Countless demonstrations have been given whereby number 10s have scored goals so magical – created by themselves with an improvised touch or ingenious piece of play- that they deserve the ‘assist’, as well as the goal they scored.
Of course, it isn’t just playmakers who have scored great goals where another player would benefit from a credited assist. Think any amazingly struck shot or volley (like Marco van Basten in Euro 88 or Wayne Rooney’s overhead kick in the Manchester derby) were an assist would be credited to a team-mate making the sideways pass or cross, made more in speculative hope, than pure creation. But that is a debate for another website, perhaps.
Here, we’re championing the creative genius’ who have the natural instinct to create for others consistently, but, at a specific moment in time, have produced the unexpected and added the creative element to a goal which they themselves have scored. Taking one (or more) magical touch(es) – the assist – before applying the finish.
As Rob Smyth superbly put it in his excellent piece describing Dennis Bergkamp’s wonder-goal for Holland in the 1998 World Cup against Argentina:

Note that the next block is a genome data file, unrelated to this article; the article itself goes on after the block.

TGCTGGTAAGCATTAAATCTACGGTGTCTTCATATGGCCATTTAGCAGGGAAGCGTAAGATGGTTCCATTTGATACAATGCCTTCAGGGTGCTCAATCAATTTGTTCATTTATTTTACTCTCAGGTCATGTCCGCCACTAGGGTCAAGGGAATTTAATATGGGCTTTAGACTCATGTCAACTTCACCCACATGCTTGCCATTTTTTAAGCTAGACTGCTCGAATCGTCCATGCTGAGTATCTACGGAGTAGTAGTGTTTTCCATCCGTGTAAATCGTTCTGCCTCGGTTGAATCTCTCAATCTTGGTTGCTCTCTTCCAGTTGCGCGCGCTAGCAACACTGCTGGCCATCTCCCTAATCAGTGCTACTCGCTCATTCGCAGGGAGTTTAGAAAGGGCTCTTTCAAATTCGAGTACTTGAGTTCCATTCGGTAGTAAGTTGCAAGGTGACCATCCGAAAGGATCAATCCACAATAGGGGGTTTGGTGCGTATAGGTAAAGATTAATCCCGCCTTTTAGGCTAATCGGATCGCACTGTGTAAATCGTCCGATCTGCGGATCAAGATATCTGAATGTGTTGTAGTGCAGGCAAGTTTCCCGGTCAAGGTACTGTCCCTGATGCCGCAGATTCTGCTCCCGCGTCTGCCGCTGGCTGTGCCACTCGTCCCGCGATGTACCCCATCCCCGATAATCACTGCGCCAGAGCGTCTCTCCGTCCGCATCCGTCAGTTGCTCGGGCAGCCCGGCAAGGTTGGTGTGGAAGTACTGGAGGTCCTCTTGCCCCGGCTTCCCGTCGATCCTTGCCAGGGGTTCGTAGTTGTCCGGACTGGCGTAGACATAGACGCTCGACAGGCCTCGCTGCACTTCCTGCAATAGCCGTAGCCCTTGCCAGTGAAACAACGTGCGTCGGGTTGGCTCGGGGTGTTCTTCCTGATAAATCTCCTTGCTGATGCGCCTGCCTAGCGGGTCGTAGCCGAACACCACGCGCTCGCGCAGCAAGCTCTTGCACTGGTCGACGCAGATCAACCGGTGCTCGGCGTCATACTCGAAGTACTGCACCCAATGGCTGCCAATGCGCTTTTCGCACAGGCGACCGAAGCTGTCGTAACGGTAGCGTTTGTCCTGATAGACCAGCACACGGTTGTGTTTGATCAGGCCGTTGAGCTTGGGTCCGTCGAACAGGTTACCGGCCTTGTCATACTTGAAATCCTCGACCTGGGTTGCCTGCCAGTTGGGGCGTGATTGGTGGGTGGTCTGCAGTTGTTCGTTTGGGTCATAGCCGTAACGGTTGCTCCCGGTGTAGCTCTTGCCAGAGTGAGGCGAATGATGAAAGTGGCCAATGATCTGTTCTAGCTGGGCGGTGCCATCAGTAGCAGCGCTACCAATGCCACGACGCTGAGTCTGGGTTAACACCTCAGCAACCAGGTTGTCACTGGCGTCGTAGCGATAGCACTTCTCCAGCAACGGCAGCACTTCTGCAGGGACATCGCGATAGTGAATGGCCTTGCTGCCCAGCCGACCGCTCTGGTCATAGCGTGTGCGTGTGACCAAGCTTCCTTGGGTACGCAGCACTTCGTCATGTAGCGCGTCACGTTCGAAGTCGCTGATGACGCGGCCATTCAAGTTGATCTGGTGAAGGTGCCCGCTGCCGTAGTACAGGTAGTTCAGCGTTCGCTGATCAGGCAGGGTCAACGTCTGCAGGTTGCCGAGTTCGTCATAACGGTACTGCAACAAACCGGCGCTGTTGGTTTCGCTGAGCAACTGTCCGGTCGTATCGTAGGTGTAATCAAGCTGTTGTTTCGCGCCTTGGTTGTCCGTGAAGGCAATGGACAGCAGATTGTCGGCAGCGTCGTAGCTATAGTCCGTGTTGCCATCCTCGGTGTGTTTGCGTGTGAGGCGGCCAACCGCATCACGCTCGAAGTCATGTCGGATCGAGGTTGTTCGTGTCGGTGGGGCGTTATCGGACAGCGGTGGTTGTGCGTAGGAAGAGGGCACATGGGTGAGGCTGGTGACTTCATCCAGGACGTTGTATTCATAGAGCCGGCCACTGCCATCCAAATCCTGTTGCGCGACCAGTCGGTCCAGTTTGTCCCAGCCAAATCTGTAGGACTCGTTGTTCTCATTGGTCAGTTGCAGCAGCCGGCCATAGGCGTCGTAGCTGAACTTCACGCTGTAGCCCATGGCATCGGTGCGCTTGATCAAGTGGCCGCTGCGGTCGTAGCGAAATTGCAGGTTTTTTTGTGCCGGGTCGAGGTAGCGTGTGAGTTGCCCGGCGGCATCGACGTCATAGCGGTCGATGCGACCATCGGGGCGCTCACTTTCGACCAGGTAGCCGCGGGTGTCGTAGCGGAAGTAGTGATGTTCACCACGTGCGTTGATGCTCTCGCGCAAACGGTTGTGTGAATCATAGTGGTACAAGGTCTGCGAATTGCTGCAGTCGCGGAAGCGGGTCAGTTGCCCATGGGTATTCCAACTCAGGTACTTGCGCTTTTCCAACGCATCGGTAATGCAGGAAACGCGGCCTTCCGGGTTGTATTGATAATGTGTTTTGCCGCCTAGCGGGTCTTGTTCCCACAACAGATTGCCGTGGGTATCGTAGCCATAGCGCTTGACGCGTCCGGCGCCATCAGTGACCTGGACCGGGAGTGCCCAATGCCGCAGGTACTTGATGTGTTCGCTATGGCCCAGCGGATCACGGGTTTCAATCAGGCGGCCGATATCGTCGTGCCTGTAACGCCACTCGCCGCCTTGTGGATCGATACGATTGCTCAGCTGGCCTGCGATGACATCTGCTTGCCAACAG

Bergkamp is unusual in that most of his great goals – Argentina, Leicester, Newcastle, Spurs – are remembered more for the first touch than the finish. He loved making goals, and it’s almost as if that was his way of supplying an assist for himself. If you wanted to go the full pseud, you could call it a pre-goal.
Think Roberto Baggio when he produced his magical one-touch control and rounding of the keeper in a single movement, whilst scoring for Brescia against Juventus. This touch is worthy of the assist, not the long ball played to him (despite the many plaudits a young Andrea Pirlo received for making such a pass). Sure, the first phase of play (long ball) could be (and is, officially) deemed as the assist, however Baggio’s touch (second phase) was such that it was akin to the final pass – an assist – leaving himself with the task of rolling the ball into the unguarded net.
Those who have played Pro Evolution Soccer (the old, good versions) long enough will know the feeling of scoring a goal by playing a [TRIANGLE] through-ball to a team-mate as the opposing ‘keeper rushes out, leaving an open goal gaping for your gleeful partner to score. This, was the real-life equivalent, with an extra dimension- but with only one player involved.